The Bank of England was forced to step in to calm its gilt markets as a mass sell-off.
- The Bank of England stepped into the bond, or “gilt”, market on Wednesday to calm the market and prevent a potential crash.
- The crash follows British finance minister Kwasi Kwarteng’s “mini-budget,” which introduced new tax cuts and spending measures. The pound reacted by plunging 5%.
- “[He] doubtless expected praise for his fiscal statement on September 23. Instead, he was met with panic. After announcing the biggest package of tax cuts in half a century, sterling cratered,” says The Economist.
- “The Bank of England stepped into Britain’s bond market on Wednesday to stem a market rout, pledging to buy 65 billion pounds ($69.4 billion) of long-dated gilts after a government fiscal statement triggered the biggest sell-off in decades,” says Reuters.
- “With the fallout from Prime Minister Liz Truss’s tax cuts still ripping through U.K. asset prices, the central bank had been warned that collateral calls on Wednesday afternoon could force investors to dump government bonds,” says Bloomberg.
Why it’s important
The Bank of England says its intervention stopped a potential crisis that would’ve further harmed financial stability or damaged the country’s economy.
“The BOE decided to intervene to get ahead of a potential crisis that could have hit within hours. It was concerning collateral requirements on liability-driven investment strategies, such as those at pension funds, would have turned many into forced sellers of long-dated gilts,” says Bloomberg.
“The bank’s Financial Policy Committee on Wednesday acknowledged the dysfunction in the gilt market posed a material risk to the country’s financial stability and opted to take immediate action,” says CNBC.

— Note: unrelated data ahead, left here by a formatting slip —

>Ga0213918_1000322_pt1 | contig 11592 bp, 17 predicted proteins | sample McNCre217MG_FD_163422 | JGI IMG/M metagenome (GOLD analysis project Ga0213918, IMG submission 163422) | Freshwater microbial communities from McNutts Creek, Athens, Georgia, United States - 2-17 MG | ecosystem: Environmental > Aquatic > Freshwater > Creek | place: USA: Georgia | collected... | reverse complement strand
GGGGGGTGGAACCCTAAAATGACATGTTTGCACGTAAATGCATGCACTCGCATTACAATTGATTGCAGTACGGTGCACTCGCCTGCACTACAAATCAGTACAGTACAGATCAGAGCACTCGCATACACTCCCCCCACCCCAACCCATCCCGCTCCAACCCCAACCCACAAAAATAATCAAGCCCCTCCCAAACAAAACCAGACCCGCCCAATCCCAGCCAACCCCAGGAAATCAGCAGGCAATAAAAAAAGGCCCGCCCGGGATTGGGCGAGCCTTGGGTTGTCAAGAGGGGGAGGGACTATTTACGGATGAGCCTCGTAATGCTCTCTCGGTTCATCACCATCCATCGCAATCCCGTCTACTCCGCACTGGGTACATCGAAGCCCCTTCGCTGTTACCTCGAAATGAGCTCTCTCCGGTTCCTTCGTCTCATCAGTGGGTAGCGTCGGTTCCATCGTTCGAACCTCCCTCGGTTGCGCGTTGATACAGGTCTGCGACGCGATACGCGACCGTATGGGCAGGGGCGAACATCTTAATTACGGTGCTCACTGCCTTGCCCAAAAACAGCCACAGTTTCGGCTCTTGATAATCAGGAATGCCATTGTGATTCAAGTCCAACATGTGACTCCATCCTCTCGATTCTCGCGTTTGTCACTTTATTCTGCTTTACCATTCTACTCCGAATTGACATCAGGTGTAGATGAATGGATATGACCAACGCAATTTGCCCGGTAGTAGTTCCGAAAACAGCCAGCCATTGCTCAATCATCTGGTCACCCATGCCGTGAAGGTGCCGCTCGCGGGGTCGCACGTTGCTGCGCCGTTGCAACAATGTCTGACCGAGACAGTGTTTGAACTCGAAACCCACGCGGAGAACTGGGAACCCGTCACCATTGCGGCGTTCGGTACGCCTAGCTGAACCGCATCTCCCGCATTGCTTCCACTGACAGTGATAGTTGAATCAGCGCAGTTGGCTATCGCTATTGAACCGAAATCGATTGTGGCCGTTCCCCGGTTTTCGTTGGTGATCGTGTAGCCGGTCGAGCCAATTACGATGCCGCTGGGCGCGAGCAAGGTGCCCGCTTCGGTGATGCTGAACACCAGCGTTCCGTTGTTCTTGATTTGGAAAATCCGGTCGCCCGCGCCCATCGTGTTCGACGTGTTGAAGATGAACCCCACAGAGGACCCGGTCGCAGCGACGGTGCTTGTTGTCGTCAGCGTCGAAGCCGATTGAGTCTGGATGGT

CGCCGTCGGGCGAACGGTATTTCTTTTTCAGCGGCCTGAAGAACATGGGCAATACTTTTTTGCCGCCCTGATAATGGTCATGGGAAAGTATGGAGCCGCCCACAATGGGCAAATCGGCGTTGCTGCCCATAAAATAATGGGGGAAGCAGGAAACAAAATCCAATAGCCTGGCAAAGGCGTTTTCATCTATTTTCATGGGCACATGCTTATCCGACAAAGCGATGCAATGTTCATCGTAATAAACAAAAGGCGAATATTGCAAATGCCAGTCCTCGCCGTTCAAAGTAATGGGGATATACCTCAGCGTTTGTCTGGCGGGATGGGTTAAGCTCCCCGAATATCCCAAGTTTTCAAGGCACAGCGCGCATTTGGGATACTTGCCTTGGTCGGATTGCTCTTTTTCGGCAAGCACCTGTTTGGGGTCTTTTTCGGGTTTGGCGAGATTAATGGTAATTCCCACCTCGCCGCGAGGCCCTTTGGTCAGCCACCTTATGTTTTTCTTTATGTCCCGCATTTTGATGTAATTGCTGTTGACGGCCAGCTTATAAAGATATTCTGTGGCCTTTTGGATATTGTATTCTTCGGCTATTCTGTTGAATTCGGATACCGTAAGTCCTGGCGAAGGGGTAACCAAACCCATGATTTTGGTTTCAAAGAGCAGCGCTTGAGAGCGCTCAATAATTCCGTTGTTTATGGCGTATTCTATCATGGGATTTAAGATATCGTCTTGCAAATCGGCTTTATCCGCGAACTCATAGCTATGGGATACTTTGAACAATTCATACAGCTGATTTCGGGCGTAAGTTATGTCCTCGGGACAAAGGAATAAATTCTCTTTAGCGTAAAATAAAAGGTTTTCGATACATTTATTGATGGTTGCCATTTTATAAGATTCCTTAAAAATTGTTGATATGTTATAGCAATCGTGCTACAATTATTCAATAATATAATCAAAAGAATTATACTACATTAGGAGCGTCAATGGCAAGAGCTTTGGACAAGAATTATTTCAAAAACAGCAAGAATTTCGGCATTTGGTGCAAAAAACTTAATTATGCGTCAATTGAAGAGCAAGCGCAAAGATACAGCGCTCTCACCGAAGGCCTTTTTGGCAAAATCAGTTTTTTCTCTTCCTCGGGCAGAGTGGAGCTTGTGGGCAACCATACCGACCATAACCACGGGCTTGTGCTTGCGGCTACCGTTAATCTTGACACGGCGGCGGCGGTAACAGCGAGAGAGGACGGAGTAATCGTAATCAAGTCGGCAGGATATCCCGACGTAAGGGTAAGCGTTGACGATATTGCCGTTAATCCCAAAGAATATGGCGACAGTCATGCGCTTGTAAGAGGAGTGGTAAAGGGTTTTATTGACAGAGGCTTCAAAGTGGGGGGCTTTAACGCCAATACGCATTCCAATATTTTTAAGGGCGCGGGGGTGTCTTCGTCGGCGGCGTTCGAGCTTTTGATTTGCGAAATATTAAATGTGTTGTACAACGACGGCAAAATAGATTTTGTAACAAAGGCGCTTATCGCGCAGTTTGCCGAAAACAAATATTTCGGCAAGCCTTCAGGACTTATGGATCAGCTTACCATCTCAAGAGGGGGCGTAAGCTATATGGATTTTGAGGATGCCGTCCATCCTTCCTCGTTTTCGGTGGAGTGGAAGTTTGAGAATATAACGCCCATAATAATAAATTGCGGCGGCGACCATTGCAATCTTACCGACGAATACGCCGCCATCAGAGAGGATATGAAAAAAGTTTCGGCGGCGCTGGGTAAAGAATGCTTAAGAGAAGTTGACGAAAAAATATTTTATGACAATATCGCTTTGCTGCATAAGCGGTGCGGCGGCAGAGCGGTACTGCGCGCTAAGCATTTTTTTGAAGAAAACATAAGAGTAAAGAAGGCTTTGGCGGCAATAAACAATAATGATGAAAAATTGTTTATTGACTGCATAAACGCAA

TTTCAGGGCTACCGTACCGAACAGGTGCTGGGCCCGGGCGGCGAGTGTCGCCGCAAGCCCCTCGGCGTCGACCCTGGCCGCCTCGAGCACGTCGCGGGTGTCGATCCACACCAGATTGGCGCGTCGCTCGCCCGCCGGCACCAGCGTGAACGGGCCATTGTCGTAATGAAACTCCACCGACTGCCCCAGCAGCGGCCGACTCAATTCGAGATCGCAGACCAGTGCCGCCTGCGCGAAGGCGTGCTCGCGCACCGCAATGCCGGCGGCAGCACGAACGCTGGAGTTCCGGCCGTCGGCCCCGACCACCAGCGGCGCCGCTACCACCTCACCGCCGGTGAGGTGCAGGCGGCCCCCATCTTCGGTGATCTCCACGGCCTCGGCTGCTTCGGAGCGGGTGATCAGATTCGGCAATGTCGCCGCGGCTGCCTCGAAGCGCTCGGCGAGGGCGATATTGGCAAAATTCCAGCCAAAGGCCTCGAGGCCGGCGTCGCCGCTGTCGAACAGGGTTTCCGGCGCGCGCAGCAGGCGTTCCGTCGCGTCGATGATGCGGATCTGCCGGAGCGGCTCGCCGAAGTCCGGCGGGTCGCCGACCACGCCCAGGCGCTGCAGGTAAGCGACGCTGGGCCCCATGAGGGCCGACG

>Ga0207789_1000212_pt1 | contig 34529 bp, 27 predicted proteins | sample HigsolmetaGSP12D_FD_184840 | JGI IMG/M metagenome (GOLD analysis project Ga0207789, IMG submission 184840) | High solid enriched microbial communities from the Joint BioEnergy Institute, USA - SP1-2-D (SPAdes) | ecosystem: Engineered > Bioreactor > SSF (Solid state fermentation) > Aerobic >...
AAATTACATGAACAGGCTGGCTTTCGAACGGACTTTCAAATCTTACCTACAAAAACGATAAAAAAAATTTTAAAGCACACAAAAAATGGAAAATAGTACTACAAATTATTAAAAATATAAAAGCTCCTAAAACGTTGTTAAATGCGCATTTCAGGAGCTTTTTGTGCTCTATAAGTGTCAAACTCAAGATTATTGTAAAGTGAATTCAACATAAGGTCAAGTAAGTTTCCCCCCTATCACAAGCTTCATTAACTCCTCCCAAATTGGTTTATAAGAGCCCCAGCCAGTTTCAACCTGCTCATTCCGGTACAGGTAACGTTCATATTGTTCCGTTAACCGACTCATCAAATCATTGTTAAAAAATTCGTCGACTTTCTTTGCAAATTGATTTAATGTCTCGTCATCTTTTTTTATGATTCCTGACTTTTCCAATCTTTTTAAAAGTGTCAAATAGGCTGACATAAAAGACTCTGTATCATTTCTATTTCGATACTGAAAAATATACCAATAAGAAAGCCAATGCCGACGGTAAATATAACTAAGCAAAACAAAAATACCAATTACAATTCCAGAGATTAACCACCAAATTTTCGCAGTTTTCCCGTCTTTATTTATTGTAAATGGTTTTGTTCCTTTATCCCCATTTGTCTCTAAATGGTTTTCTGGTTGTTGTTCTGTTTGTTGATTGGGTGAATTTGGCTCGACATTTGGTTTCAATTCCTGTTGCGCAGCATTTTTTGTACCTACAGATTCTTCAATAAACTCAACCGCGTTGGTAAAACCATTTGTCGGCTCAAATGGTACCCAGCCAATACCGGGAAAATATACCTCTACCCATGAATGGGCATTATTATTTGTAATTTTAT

“Were dysfunction in this market to continue or worsen, there would be a material risk to U.K. financial stability. This would lead to an unwarranted tightening of financing conditions and a reduction of the flow of credit to the real economy,” says the Bank of England.
“The panic selling you are now seeing that is leading to the plunge of U.K. bonds, currency, and financial assets is due to the recognition that the big supply of debt that will have to be sold by the government is much too much for the demand. That makes people want to get out of the debt and currency. I can’t understand how those who were behind this move didn’t understand that. It suggests incompetence. Mechanistically, the U.K. government is operating like the government of an emerging country,” says Bridgewater Associates founder Ray Dalio.
Backing up a bit
As we previously reported, the United Kingdom’s economy is currently struggling under the weight of inflation and the energy crisis. The Bank of England responded to ongoing crises with a 50-basis-point hike last Thursday, while the government has attempted to Implement massive tax breaks and incentives in a bid to increase economic growth.